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What Is the Connection between PTSD and Domestic Violence?

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  • Written By: E. Reeder
  • Edited By: Angela B.
  • Last Modified Date: 21 November 2016
  • Copyright Protected:
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    Conjecture Corporation
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Post traumatic stress syndrome (PTSD) can have both direct and indirect connections to domestic violence. PTSD and domestic violence are often related because people who have been victims of domestic violence may experience PTSD as a result. They also are connected because people who have been diagnosed with PTSD may be more prone to committing domestic violence. Families that experience domestic violence often have issues with PTSD, as well.

One connection between PTSD and domestic violence is that people who have experienced domestic violence may develop PTSD. In cases of domestic violence, the abuse typically comes from one member of an intimate relationship, such as a marriage or cohabitation, toward the other member of the relationship, although sometimes both partners may be violent toward one another. A person may have witnessed domestic violence as a child and developed PTSD as a result, or he or she may develop PTSD after being victimized by a spouse or partner as an adult. Either way, PTSD — with its accompanying anxiety, nervousness, depression and lack of self-esteem — can be a result of being victimized by domestic violence, whether physical or emotional. People who have PTSD also are more likely to remain in a relationship in which domestic violence is present.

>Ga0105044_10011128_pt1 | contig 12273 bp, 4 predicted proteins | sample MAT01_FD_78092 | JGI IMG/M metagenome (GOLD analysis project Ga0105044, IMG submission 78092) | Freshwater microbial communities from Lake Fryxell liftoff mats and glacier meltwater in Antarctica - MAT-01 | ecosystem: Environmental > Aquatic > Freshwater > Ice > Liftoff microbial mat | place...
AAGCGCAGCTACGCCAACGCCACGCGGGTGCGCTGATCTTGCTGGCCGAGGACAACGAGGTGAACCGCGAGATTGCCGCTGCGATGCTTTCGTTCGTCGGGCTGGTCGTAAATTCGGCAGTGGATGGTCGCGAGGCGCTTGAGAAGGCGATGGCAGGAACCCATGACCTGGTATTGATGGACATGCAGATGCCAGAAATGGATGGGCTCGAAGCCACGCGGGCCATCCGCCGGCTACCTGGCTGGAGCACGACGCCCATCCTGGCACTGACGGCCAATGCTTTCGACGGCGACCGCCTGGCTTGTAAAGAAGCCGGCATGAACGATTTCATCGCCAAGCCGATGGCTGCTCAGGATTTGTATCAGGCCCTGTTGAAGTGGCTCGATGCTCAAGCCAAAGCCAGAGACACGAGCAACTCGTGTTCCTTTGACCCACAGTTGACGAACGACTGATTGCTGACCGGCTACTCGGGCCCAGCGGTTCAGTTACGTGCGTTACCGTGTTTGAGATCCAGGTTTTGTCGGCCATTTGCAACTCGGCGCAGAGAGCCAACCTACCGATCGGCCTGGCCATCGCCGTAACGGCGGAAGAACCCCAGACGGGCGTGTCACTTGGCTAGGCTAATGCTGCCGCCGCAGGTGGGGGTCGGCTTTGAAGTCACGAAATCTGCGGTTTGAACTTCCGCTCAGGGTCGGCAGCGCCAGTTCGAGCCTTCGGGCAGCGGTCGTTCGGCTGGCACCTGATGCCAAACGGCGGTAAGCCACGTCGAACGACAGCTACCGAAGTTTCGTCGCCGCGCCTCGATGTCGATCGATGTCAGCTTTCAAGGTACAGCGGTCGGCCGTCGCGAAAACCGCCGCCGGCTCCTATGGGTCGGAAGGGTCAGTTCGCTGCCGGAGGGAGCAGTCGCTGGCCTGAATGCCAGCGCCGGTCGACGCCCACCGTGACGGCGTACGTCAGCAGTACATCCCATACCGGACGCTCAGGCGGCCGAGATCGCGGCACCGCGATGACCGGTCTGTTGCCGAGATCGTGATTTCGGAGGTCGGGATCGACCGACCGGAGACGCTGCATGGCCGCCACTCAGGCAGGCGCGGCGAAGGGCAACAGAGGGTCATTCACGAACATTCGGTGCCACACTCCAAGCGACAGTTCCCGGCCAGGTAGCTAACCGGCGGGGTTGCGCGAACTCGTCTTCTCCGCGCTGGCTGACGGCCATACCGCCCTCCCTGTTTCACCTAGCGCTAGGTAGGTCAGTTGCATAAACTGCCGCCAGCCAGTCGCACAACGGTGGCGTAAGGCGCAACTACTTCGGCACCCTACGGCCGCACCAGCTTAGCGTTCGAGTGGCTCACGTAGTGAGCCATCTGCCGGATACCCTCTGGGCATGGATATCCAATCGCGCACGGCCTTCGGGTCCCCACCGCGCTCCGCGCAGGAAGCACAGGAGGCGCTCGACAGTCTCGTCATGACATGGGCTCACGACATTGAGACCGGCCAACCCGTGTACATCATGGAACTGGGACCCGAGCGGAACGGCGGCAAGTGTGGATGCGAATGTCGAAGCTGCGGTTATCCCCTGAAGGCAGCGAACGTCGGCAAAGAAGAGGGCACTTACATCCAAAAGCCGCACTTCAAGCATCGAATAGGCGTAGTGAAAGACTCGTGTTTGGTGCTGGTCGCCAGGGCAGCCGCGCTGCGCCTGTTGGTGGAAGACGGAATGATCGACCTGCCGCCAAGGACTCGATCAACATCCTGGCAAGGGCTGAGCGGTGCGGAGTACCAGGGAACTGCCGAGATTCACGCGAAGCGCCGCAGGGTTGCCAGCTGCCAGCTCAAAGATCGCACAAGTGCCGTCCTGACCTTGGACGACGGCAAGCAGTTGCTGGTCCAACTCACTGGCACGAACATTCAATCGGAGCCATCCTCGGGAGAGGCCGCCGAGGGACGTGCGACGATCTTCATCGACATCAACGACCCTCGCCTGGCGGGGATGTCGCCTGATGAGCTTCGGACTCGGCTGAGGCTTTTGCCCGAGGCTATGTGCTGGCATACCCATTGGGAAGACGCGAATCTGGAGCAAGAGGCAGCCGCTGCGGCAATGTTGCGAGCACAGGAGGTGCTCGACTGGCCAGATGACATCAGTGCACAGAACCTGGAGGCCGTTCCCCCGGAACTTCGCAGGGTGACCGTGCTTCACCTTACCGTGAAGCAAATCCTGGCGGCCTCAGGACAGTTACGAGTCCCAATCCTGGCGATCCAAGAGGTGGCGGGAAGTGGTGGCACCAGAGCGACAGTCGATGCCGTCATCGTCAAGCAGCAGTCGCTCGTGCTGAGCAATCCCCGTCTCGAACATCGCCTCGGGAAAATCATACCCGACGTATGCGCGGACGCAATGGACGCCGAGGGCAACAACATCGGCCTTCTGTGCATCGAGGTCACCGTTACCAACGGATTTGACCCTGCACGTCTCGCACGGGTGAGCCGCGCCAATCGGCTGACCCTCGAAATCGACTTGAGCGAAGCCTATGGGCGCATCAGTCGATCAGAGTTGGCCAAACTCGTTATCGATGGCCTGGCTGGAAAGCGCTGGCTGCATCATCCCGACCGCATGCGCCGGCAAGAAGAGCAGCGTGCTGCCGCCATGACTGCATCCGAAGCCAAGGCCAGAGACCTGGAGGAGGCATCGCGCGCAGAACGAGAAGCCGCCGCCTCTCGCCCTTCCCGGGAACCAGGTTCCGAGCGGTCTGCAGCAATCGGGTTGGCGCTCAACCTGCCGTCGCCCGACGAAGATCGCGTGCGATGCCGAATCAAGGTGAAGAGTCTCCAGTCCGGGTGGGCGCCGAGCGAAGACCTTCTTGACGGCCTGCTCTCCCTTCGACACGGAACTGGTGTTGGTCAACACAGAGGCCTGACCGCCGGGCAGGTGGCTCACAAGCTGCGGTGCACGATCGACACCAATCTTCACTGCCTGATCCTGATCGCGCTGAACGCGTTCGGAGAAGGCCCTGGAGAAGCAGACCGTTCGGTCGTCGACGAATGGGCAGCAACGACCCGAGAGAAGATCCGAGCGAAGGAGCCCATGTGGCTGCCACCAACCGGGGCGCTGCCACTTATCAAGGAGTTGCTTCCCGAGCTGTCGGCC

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People who suffer from PTSD also may be more likely to abuse people with whom they are in an intimate relationship, creating another way in which PTSD and domestic violence are connected. For example, soldiers who return from war with emotional and sometimes physical injuries have a much higher risk than the general population of suffering from PTSD. They also are at a higher risk than the average person for abusing their spouse or domestic partner.

PTSD and domestic violence also are related because people who have experienced domestic violence at the hands of their spouse or partner may develop PTSD and then inflict abuse on another partner or spouse in the future. In such cases, both PTSD and domestic violence may be a self-perpetuating cycle that can only be resolved through therapy or the conscious decision to end the cycle and rely on the support of family and friends to recover. People who have suffered from domestic violence, people who have inflicted domestic violence, and people who suffer from PTSD can all recover with appropriate treatment, care and effort.

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